White House Briefing on Bipartisan Infrastructure Law Guidebook: Broadband

March 24, 2022

 

Stephanie Sykes, Director of Intergovernmental Affairs, Infrastructure Implementation, White House

A few weeks ago, the White House released a guidebook for state and local governments as a resource for stakeholders and is intended as a roadmap, and it contains the most comprehensive information the White House has to date on the more than 375 programs in the bipartisan infrastructure law. President Biden and the entire team here have made it a priority to make sure that we’re giving all the resources that are needed to make sure that this money hits the ground and reaches all corners of this country. Over $100 billion has been announced, allocated, or headed to states Territories, and local governments. There’s been some key plans and offices that have also been announced. The White House has also announced some public notice periods and that covers a lot of different areas, including clean energy, electric vehicles that will be discussed today. high-speed internet grid modernization lead pipes and paint orphan wells, and most recently, a Great Lakes Restoration announcement.

Doug Kinkoph, Associate Administrator of the National Telecommunications and Information Administration (NTIA), Office of Internet Connectivity and Growth

The Bipartisan Infrastructure Law (BIL) gave the NTIA ~$48 billion of new funding spread across multiple programs. The Broadband Equity Access and Deployment Program (BEAD) is a formula program that was allocated ~$42 billion for States and Territories across the country. The formula is based on underserved locations which will be determined by the new FCC maps that will be released later this year. The program’s main objective is to close the availability gap to high-speed broadband. Underserved locations with no access to 25/3 Mbps and communities that have no access to 100/20 Mbps will be the main beneficiaries of the BEAD program. Specific network quality requirements are included in the program which are at least 100/20 Mbps. Eligible entities must ensure that they or a subgrantee provide at least a 25% match unless a waiver is granted. The BEAD program also has a low-cost plan requirement, which requires entities to offer a low-cost plan to eligible subscribers.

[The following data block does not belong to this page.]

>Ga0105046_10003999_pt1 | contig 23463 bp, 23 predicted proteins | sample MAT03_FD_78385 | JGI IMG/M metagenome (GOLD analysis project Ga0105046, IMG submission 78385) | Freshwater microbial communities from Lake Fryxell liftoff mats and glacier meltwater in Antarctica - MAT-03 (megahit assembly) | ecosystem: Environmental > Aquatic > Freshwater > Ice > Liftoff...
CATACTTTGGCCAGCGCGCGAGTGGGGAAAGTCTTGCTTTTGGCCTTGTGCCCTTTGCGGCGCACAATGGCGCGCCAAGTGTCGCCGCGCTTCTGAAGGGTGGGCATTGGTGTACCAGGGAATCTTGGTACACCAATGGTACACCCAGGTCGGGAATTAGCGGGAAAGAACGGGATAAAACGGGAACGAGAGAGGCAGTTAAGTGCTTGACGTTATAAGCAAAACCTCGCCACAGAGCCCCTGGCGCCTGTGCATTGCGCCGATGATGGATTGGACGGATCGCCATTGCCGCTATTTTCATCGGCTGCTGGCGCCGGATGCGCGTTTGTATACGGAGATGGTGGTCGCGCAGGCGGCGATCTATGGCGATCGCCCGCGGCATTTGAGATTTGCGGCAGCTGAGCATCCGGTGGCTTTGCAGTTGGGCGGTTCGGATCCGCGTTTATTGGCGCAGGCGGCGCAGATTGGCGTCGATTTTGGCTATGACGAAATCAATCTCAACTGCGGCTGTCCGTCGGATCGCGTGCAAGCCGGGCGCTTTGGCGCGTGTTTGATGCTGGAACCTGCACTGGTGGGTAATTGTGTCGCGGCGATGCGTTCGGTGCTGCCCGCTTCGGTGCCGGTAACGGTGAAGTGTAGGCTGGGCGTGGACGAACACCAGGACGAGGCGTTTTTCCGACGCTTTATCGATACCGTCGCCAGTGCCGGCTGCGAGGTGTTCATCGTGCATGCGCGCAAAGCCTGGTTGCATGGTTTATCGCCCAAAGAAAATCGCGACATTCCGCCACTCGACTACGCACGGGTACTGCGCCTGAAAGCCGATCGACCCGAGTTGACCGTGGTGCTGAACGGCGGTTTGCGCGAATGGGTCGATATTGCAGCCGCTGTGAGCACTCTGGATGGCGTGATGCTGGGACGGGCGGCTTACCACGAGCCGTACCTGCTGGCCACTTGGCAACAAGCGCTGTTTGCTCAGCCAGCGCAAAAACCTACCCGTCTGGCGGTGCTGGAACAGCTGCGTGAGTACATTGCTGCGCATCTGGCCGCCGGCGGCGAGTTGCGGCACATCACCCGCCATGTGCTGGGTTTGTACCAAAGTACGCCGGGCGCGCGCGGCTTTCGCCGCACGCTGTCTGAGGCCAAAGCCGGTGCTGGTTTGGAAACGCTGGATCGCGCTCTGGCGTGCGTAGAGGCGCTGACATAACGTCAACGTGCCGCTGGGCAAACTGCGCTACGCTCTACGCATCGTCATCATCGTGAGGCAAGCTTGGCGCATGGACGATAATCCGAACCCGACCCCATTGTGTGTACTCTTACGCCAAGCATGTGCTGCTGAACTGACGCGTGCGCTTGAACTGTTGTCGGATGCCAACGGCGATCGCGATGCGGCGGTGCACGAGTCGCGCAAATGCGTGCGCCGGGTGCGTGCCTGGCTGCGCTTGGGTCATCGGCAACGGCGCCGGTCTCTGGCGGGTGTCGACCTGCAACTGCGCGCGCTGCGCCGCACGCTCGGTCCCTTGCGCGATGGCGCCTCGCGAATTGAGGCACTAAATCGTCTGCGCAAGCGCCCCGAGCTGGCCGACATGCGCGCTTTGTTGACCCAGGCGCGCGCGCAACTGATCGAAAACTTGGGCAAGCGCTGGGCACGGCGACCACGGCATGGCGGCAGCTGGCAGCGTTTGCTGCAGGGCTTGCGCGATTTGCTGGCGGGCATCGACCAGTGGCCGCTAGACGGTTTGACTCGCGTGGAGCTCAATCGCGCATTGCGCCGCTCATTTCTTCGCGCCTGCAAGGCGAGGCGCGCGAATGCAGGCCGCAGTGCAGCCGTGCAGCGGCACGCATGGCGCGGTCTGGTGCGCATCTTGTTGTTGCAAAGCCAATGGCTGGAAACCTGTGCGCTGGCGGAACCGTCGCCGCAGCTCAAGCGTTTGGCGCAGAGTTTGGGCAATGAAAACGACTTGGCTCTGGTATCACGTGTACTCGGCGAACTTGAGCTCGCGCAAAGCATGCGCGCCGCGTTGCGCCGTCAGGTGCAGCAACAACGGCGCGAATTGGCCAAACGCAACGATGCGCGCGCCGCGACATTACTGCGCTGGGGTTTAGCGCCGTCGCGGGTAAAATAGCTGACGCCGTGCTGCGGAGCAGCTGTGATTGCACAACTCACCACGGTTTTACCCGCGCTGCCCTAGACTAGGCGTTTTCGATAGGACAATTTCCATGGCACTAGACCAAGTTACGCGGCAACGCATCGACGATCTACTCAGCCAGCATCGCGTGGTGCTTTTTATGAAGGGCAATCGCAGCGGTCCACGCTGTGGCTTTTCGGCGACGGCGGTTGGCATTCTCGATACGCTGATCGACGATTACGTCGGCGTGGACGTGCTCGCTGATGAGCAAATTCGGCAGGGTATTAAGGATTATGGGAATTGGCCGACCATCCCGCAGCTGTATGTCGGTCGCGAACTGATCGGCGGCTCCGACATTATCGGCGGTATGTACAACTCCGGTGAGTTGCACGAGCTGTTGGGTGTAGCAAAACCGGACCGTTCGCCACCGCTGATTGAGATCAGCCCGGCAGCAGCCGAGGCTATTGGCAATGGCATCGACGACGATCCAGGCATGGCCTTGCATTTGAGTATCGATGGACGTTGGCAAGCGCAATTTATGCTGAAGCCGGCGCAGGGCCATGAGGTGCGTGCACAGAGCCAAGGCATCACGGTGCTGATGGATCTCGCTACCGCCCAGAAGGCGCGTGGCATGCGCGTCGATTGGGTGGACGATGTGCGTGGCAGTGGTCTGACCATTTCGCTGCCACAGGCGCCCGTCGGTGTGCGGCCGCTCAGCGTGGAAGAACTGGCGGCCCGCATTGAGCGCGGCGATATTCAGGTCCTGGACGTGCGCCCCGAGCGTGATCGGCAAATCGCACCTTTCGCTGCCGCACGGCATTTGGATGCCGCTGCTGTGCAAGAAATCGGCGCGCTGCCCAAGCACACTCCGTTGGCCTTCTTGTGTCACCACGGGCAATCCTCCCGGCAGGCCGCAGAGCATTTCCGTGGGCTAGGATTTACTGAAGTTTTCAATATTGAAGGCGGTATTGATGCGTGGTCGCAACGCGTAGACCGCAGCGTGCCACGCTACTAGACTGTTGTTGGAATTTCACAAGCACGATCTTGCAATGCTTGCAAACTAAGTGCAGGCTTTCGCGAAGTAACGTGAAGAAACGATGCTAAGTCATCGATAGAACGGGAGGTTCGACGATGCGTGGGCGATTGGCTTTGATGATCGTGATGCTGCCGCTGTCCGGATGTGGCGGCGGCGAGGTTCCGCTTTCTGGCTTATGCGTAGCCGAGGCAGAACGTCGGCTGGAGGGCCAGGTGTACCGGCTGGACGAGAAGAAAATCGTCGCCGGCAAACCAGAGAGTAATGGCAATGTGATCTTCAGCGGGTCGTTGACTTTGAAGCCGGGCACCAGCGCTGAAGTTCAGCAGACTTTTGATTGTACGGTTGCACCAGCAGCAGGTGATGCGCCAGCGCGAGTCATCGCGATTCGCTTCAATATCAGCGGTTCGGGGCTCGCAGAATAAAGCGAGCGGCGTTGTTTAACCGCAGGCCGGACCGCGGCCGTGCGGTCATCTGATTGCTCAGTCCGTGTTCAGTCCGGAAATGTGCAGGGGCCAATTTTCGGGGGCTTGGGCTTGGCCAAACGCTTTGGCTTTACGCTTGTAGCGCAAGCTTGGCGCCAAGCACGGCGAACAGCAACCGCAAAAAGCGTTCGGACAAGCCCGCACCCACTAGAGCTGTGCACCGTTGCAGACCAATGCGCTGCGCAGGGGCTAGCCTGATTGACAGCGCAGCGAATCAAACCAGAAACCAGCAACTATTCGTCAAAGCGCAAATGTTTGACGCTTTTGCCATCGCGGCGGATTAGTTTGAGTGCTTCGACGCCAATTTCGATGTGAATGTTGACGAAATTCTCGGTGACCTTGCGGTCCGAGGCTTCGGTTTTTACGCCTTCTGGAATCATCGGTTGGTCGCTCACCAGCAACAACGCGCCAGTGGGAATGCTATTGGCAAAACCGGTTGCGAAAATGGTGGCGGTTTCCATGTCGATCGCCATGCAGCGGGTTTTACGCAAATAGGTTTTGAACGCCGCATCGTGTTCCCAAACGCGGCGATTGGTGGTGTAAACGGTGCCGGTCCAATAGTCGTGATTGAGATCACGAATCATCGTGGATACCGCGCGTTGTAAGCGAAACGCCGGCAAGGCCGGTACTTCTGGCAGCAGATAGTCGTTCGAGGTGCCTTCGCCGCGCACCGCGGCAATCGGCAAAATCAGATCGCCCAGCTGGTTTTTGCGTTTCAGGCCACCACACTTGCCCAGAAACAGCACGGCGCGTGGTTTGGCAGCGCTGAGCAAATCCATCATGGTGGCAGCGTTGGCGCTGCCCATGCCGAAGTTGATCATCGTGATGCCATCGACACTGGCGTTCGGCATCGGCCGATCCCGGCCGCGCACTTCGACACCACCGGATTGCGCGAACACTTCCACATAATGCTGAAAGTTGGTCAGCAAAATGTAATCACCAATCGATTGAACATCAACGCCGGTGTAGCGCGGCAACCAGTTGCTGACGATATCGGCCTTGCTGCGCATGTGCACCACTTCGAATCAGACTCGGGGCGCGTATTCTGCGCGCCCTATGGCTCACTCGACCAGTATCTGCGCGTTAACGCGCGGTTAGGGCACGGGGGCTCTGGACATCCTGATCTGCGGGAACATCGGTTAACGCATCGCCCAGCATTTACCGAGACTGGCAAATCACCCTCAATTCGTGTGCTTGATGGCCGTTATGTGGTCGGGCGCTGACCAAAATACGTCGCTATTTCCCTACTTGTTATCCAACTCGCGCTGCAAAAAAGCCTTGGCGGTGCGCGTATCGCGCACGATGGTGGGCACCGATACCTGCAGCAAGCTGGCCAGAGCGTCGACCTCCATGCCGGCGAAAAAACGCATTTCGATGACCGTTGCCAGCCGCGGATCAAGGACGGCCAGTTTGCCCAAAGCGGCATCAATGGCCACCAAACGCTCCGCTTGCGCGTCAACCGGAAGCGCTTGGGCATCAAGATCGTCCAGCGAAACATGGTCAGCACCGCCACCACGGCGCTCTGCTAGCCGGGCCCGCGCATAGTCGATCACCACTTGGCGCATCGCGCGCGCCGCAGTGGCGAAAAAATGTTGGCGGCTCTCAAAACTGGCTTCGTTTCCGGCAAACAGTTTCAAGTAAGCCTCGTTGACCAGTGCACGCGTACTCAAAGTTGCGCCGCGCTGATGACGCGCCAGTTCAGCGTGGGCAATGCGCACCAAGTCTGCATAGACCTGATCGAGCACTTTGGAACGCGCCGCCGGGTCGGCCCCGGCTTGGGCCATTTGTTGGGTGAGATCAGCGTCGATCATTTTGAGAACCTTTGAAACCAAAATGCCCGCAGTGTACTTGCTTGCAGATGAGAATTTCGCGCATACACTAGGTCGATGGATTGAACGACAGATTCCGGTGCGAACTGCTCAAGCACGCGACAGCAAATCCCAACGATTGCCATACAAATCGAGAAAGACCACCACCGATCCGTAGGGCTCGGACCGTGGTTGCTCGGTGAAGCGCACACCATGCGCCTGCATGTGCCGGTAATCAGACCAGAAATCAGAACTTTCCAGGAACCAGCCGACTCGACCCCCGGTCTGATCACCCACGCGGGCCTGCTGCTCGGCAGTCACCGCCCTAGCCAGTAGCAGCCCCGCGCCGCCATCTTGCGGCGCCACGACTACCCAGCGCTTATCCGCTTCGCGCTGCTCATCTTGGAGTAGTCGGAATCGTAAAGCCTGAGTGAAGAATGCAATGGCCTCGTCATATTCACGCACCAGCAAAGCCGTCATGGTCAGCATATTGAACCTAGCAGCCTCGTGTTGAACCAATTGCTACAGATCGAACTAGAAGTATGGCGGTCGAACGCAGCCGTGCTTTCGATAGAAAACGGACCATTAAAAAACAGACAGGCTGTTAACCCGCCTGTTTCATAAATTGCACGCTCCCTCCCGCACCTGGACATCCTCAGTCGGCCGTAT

The Digital Equity Act creates three sequences of programs to promote digital inclusion. The BIL allocated $2.75 billion to support the closure of the digital divide, promote equity, and digital inclusion. The programs will aim to provide broadband access for veterans, individuals living in households earning or below 150% of the poverty line, elderly people, disabled people, minority groups, and individuals that reside in rural areas. The three programs will split funding, the State Planning Grant Program will receive $60 million, the State Capacity Grant Program will receive $1.44 billion, and the Competitive Grant Program will receive $1.25 billion.

The Tribal Broadband Connectivity Technical Amendments will receive $2.0 billion from the BIL, and the grants will be eligible to entities with approved applications. The program will provide new funds and extend expenditures deadlines for the Tribal Broadband Connectivity Program. The amendments to the previous program are as follows, an additional $2 billion for NTIA to distribute to eligible entities will be added to the previously funded programs, time limits will also be relaxed from the original programs, infrastructure grantees will be allowed to expend up to 2.5% of the total project cost, and un-allocated funds will be retained for other tribal broadband programs instead of being reverted to the Treasury.

The Enabling Middle Mile Broadband Infrastructure Program is a direct competitive grant on a technology-neutral basis and will receive $1 billion from the BIL. The program will encourage the expansion and extension of middle-mile infrastructure to reduce the cost of connecting underserved areas to promote broadband connection resiliency. Eligible entities must agree to prioritize connecting underserved communities, connecting non-contiguous trust lands, or offer wholesale carrier-neutral service at a reasonable rate.

Edyael Casaperalta, Senior Policy Advisor, USDA Rural Utility Service